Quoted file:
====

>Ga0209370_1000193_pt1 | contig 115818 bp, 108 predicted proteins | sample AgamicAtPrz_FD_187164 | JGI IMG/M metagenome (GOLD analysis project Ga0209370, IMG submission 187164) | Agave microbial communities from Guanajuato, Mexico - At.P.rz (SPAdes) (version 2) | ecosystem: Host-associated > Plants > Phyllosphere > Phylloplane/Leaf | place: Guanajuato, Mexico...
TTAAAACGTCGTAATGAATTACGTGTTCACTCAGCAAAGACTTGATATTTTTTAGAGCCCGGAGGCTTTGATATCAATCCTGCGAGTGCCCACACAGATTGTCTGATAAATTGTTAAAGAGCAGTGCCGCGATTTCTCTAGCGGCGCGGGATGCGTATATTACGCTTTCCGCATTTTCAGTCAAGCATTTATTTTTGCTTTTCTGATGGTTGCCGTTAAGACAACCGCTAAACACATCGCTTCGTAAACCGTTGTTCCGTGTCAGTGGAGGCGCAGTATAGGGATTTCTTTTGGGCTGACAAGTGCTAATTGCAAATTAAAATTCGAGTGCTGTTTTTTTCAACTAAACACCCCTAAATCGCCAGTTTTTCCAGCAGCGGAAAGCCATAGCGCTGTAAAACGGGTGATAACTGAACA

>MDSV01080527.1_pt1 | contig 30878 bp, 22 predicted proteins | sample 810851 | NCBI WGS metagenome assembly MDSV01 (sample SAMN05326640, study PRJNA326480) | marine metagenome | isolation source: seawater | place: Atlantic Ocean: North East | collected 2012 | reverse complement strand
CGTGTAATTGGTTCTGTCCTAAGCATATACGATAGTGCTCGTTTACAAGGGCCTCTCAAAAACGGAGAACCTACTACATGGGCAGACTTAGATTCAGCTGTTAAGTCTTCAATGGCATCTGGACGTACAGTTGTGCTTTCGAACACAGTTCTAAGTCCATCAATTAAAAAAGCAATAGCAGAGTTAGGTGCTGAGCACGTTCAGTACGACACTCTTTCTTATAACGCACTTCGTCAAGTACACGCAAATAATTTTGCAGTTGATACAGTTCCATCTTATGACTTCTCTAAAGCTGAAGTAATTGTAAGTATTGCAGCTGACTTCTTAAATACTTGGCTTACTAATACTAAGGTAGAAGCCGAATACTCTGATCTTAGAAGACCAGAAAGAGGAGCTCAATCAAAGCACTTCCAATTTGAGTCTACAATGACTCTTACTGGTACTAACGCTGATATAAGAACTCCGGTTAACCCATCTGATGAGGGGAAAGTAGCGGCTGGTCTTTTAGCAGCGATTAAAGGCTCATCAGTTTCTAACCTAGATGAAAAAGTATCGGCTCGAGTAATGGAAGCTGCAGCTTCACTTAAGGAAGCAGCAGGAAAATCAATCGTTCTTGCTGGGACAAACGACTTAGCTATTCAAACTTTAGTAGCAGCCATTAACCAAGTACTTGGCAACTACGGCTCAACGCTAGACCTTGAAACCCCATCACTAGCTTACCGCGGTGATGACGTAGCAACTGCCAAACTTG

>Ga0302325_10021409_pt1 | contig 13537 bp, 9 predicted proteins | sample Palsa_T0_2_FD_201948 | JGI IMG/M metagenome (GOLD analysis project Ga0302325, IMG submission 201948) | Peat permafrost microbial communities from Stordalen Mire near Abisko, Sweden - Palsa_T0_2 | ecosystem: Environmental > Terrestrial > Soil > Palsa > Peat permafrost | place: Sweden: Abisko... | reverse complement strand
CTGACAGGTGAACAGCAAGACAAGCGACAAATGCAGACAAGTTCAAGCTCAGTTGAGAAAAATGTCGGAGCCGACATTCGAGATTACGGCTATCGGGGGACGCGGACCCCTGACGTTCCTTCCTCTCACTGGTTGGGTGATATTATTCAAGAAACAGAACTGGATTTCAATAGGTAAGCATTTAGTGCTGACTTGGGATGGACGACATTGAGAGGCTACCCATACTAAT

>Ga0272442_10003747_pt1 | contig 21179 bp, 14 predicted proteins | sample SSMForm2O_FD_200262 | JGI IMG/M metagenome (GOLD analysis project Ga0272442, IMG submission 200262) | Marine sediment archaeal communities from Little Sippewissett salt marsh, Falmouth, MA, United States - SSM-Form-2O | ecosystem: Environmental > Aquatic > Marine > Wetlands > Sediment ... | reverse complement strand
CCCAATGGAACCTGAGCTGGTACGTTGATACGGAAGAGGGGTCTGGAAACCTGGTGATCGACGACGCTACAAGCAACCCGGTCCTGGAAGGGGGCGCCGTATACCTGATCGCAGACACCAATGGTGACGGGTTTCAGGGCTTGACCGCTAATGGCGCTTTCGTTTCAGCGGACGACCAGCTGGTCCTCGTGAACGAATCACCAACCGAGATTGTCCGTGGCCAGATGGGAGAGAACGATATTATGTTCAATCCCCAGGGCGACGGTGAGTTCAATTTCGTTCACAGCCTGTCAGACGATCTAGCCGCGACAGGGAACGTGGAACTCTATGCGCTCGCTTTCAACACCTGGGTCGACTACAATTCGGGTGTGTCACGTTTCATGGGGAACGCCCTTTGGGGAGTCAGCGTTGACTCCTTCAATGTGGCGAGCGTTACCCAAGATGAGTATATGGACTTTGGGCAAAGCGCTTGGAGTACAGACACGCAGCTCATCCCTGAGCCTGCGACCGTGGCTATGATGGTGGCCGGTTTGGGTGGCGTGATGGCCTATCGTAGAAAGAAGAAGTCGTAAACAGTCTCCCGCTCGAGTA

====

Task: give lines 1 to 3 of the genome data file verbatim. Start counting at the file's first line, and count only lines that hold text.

>Ga0209370_1000193_pt1 | contig 115818 bp, 108 predicted proteins | sample AgamicAtPrz_FD_187164 | JGI IMG/M metagenome (GOLD analysis project Ga0209370, IMG submission 187164) | Agave microbial communities from Guanajuato, Mexico - At.P.rz (SPAdes) (version 2) | ecosystem: Host-associated > Plants > Phyllosphere > Phylloplane/Leaf | place: Guanajuato, Mexico...
TTAAAACGTCGTAATGAATTACGTGTTCACTCAGCAAAGACTTGATATTTTTTAGAGCCCGGAGGCTTTGATATCAATCCTGCGAGTGCCCACACAGATTGTCTGATAAATTGTTAAAGAGCAGTGCCGCGATTTCTCTAGCGGCGCGGGATGCGTATATTACGCTTTCCGCATTTTCAGTCAAGCATTTATTTTTGCTTTTCTGATGGTTGCCGTTAAGACAACCGCTAAACACATCGCTTCGTAAACCGTTGTTCCGTGTCAGTGGAGGCGCAGTATAGGGATTTCTTTTGGGCTGACAAGTGCTAATTGCAAATTAAAATTCGAGTGCTGTTTTTTTCAACTAAACACCCCTAAATCGCCAGTTTTTCCAGCAGCGGAAAGCCATAGCGCTGTAAAACGGGTGATAACTGAACA

>MDSV01080527.1_pt1 | contig 30878 bp, 22 predicted proteins | sample 810851 | NCBI WGS metagenome assembly MDSV01 (sample SAMN05326640, study PRJNA326480) | marine metagenome | isolation source: seawater | place: Atlantic Ocean: North East | collected 2012 | reverse complement strand